Christmas kitchen dance at the Galleon, circa 1973

There are a lot of clichéd phrases that are supposed to make us old folks feel better. You’ve heard them all; quotes like “these are your golden years,” “I’m not getting old – I’m becoming a classic,” and “age is nothing but a number” … blah, blah, blah. Well, those chirpy excerpts irritate me.

And then there’s the memory issue: My Facebook password, for example – I have no idea – I’m always asking for a new one. Lyrics to songs I’ve composed? Without my three ring binders on a music stand, I wouldn’t be able to perform.

Then, however, there are memories that time cannot erase – wonderful flashbacks, when a Cayman traffic jam was caused by stray goats in the heart of George Town. When the majority of waitresses, waiters and bartenders were locals working at the few hotels along Seven Mile Beach and the night The West Bay Kitchen Band performed at the Galleon Beach Hotel.

Fond musical memories

It was around 1973, when I had experienced my first Cayman Christmas. I recall driving with Chef Cleveland Ebanks (yes, chefs were local back then) to West Bay for some fresh beef along some back road. There was a gathering of locals in the butcher’s yard; it’s a tradition that still prevails today. A week or so before Christmas, friends, neighbors and family meet to collect their share of Christmas beef.

As the poor animal came to its demise, the crowd killed time gossiping, telling jokes and passing around a bottle of Bacardi while an old fiddler played some strange music that was novel to my ears. On our way back to the Galleon, we ran into Erskin Ebanks cleaning fish along the ironshore near the Turtle Farm. Erskin and Cleveland exchanged a few words when I overheard the subject of “band rehearsal.” This perked my ear.

“You play in a band, Mr. Cleveland?” I asked.

“The best kitchen band in West Bay,” he responded proudly.

“So it’s called a ‘kitchen band’ because you’re a chef?” I inquired further.

“NO, NO! Let me tell you about kitchen bands ….”

Cleveland’s stories intrigued me. From him, I heard for the first time about ship building, turtling, the national bulk ship carriers, local Christmas traditions and kitchen bands. Long before radio, TV and roundabouts there were performances by local musicians at ship launches, weddings and the rare visit of a dignitary. However, Christmastime is when the minstrels kept extra busy, and in most cases (according to Cleveland) there was no pay involved for their services. That being said, the food was plentiful, and as Andy Martin sings in his classic local Christmas hit, “Old Time Cayman Christmas,”: “Someone always had a bottle of rum hidden somewhere in the kitchen.”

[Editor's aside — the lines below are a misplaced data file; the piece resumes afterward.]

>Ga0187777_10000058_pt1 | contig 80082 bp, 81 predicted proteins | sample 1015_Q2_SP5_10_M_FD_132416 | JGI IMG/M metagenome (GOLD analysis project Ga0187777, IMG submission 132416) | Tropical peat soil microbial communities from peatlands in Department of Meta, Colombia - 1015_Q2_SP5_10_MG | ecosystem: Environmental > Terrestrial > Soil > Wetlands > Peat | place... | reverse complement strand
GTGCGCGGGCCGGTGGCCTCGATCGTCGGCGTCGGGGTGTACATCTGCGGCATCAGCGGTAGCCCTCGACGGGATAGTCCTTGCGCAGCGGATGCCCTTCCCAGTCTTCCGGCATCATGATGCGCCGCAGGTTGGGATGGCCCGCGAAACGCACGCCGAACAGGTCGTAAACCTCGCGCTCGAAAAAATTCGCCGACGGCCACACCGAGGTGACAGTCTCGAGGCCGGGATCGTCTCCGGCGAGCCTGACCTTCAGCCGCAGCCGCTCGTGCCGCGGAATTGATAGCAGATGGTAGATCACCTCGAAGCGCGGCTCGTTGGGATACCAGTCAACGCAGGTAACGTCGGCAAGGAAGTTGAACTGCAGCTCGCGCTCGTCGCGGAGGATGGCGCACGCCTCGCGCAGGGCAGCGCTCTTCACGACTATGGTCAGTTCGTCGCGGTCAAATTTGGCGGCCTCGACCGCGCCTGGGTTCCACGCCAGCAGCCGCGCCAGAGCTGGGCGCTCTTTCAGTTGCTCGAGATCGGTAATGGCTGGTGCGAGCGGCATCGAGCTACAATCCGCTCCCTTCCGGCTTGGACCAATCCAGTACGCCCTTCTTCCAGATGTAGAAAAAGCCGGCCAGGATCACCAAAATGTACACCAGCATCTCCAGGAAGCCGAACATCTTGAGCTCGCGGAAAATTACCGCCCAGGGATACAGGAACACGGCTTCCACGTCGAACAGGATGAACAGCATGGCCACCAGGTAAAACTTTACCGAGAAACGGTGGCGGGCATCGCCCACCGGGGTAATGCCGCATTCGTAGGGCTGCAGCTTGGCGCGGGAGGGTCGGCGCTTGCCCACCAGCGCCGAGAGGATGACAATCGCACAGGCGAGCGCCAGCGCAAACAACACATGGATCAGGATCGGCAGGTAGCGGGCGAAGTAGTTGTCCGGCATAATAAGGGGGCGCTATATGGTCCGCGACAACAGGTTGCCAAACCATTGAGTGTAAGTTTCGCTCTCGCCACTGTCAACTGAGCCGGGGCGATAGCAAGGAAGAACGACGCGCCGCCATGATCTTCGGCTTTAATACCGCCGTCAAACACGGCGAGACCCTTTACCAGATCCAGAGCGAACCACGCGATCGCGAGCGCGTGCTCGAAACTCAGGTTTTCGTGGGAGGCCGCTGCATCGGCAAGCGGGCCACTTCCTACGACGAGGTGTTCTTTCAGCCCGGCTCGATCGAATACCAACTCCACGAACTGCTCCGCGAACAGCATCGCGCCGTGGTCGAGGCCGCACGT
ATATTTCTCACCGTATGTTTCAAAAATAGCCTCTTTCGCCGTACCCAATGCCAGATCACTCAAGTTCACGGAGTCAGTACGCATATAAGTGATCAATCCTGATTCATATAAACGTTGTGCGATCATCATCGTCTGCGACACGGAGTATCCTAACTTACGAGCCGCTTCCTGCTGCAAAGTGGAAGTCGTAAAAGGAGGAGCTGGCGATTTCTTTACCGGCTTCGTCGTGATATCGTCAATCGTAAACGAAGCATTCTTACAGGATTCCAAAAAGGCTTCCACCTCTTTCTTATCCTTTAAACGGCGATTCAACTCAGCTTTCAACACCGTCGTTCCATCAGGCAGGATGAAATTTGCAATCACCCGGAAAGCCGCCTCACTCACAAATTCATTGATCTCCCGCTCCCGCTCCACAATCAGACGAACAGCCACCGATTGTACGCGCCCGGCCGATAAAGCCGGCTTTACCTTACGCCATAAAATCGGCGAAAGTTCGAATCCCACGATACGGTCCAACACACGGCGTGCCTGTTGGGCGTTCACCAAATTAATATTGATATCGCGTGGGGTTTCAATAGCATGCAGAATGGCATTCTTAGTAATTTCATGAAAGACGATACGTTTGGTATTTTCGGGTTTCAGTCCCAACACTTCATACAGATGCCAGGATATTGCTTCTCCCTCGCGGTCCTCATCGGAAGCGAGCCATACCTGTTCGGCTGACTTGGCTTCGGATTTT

I asked Dave Mitchell, general manager of the Galleon at the time, if Cleveland and his friends could come by the hotel over Christmas and perform for the tourists. Dave was skeptical; he suggested that we should audition them first. After all, neither one of us had ever heard a kitchen band perform.

That weekend, after Sunday church service, the band gathered in Dave’s hotel suite. I was impressed; impressed because it was all so new to me. I could not distinguish what I was hearing; these guys stumped me. As a musician, I prided myself with recognizing the genre of a song within the first few bars.

I heard something between Celtic/Irish jig styles with a bit of bluegrass garnished with an African rhythm. The root of the lyrics were about boats, fishing and Cuba. Duxey Ebanks’s fiddle carried the lead parts and to me the strings seemed out of tune. I say “seemed” because after all, even a bagpipe can sound as if it’s out of tune.

When I asked my friend Andy Martin about it, he summed it up for me (very bluntly): “We’re not in Nashville, this is Cayman and that’s what a Cayman fiddle sounds like, so take dat.”

All of that being said, I sure enjoyed what I heard and was convinced they’d be a hit with the visitors. So, a few days before Christmas (1973 or so) in the Windjammer Lounge at the old Galleon Beach Hotel, we presented Cleveland Ebanks on the scraper, Erskin Ebanks on the cow-skin drum and Duxey Ebanks on the fiddle. As multicolored Christmas lights flashed around them, they started their 30-minute set with “Cardile gone to Cuba” followed by “Jingle Bells.” The West Bay Kitchen Band brought the house down. They even got a standing ovation. The tourists loved them. I recall Duxey whispering to me, “Why are they standing, are they leaving?”

“No, Duxey – they’re not leaving. They love you guys. Play another one.”

The image above is from the book ‘The People Time Forgot’ by G Nowak. The book is on sale at the National Museum and all proceeds go towards museum projects.

Comments are closed.